In both cases, the Volcker approach is a regulatory method to limit riskier behaviors and business activities within a government-insured institution. Currently, the vast majority of regulatory details and enactment of related rules for implementing the so-called “Volcker Rule” are in flux. Perhaps most daunting to achieving a workable Volcker Rule are the very real complexities of giving a bank leeway to still engage in trading that looks nearly identical to proprietary trading but done in the context of investment banking, market-making (brokerage), or hedging the bank’s own exposures. A recent event at JPMorgan — in which it engaged in complex credit default swap transactions in the name of hedging, only to lead to significant unknown or unexpected risk exposure to the depository institution — is a useful and timely example. The difficulty in calibrating rules on what is proper hedging versus a veiled continuation of proprietary trading is formidable. Meanwhile, actual implementation of any proprietary-trading rules is subject to a transition period that now stretches through the summer of 2014, and can be extended for up to three additional years beyond that.
The Vickers Approach
A high-level overview of the Vickers philosophy is an interesting contrast to the regulatory approach of restricting the speculative activities of proprietary trading by regulation. Vickers seeks to create a structural change to the manner and nature of how U.K. banks actually operate. The key focus of this change is to legally separate or “ring fence” the retail banking operations of U.K.-based banks from other business activities common to such banks, including global trading, investment banking, and brokerage services. Similar to the Volcker approach, this structural change is aimed at removing any connection with riskier, nontraditional banking activities that potentially place the depository institution in jeopardy.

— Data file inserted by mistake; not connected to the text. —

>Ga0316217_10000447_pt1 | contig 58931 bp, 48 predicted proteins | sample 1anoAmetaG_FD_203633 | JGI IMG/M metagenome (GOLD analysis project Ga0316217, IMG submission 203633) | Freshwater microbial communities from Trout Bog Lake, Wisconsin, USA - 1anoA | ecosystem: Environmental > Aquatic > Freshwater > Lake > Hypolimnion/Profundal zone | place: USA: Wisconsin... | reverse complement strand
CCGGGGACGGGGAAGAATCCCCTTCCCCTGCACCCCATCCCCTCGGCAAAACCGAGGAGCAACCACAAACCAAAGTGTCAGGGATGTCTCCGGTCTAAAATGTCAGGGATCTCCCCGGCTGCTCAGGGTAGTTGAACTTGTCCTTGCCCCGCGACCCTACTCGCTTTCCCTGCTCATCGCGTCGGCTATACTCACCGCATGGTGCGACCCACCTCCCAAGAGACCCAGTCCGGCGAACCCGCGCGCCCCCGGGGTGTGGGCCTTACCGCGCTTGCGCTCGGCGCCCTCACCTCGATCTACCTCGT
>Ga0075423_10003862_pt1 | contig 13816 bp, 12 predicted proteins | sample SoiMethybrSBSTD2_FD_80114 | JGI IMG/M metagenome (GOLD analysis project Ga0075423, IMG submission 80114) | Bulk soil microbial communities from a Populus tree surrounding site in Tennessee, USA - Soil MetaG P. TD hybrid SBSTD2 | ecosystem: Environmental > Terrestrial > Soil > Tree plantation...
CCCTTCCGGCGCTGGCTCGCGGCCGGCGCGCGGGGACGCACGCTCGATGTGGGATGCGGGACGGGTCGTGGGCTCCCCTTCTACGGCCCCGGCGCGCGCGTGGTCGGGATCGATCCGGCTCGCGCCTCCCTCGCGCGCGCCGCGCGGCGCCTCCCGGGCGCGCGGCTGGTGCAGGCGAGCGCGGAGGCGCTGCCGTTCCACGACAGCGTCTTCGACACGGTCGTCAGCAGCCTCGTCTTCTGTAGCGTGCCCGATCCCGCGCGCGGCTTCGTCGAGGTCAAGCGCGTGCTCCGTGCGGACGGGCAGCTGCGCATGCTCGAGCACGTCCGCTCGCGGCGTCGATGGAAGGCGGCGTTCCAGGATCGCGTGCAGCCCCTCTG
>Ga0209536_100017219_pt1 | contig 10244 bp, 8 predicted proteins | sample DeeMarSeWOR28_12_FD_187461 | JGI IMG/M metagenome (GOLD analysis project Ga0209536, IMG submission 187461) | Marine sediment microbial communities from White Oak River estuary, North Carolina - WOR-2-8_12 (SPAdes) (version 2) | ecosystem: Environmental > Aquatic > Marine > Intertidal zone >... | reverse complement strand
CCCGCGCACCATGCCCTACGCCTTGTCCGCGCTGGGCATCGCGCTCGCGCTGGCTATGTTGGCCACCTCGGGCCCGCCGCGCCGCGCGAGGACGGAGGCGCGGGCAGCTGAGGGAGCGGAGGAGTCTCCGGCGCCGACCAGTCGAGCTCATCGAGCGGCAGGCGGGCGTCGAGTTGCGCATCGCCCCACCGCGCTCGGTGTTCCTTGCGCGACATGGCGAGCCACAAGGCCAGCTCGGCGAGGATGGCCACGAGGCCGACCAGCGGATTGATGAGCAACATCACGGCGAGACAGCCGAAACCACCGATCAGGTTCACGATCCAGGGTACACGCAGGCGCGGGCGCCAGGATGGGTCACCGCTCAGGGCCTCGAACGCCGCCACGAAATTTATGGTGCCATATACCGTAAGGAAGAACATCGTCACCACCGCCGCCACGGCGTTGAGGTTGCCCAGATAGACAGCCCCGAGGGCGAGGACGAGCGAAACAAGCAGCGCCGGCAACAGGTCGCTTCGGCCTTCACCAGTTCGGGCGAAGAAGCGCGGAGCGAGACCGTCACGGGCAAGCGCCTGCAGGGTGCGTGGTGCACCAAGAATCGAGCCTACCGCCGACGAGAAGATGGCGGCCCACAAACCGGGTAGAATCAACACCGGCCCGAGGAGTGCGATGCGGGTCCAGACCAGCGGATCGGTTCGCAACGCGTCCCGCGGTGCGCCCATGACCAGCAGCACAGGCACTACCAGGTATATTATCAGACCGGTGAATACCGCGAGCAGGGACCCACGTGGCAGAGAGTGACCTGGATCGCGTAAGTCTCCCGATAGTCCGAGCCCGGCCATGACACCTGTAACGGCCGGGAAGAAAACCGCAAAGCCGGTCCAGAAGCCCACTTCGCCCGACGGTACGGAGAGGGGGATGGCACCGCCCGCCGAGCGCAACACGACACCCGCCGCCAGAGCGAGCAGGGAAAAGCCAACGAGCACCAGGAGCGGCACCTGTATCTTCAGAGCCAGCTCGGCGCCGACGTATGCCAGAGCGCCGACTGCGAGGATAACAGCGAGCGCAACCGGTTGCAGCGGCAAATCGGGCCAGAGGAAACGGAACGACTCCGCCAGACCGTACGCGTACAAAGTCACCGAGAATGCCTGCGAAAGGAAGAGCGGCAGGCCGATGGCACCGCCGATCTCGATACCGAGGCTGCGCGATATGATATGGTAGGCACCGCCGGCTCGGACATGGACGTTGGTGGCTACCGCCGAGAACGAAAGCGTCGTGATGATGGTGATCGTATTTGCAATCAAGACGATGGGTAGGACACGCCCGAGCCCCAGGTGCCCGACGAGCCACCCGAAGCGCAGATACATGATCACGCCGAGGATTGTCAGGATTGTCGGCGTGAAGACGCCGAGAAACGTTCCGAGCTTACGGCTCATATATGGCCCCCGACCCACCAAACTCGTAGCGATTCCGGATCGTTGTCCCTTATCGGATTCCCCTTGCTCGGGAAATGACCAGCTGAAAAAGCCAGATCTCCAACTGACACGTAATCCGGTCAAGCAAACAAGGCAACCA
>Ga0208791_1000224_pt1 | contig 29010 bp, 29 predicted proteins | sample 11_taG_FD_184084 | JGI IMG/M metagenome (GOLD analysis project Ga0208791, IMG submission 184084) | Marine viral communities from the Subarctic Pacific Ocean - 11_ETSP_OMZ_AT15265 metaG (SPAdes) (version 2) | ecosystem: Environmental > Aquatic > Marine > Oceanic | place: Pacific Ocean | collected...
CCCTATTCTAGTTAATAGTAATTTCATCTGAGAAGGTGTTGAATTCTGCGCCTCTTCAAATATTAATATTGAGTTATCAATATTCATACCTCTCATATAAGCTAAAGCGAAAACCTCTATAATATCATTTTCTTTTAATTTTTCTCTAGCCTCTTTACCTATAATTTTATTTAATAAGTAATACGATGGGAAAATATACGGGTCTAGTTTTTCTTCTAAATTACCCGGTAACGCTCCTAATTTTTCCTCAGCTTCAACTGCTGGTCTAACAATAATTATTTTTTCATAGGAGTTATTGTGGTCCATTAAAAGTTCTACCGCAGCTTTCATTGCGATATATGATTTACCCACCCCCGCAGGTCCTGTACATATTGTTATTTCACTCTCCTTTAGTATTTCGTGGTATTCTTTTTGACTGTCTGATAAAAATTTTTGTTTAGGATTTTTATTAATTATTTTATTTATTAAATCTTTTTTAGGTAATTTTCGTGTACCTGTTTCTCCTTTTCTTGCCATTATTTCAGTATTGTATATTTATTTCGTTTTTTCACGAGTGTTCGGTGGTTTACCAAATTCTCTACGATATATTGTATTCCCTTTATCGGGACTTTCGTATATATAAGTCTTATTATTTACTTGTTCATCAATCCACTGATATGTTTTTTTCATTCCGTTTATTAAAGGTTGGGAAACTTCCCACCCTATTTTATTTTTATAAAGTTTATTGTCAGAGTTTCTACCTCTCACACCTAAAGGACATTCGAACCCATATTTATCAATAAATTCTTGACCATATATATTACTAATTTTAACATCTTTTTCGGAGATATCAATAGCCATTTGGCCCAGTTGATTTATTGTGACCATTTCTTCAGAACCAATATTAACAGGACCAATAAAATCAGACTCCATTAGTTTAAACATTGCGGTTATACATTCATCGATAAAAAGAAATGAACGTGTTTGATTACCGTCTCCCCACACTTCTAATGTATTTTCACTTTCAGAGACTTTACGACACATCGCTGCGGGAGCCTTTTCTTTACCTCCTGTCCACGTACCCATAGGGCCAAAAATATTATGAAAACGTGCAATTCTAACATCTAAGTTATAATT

Similar to the Volcker motivation, the specific concern is to wall off insured deposits and ensure survival of the traditional bank by protecting it from major risk factors revealed in the financial crisis. Lead among them: the build-up of risky assets and extensive interconnections with global counterparties that can put the bank capital structure under great stress and expose it to systemic instability — a perfect storm that can cause precipitous runs on banks, hindering their ability to meet liabilities and service retail customers.
It should also be noted that, unlike Volcker, the Vickers effort attempts to address the complex area of bank capital requirements. It seeks the imposition of significant increases in capital requirements for U.K.-domiciled banks, over and above the capital requirements proposed under Basel III. No doubt the complexity and politics of setting satisfactory capital reserve rules will elevate the scrum between industry lobbyists and regulators to a whole new level. Meanwhile, the actual implementation of the Vickers-related reforms is targeted for 2015, with a further fallback date for ring fencing by 2019, potentially a full 10 years post-crisis.
Next week: Have we squandered an opportunity to learn lessons from the financial crisis? We’ll examine the current state of reform.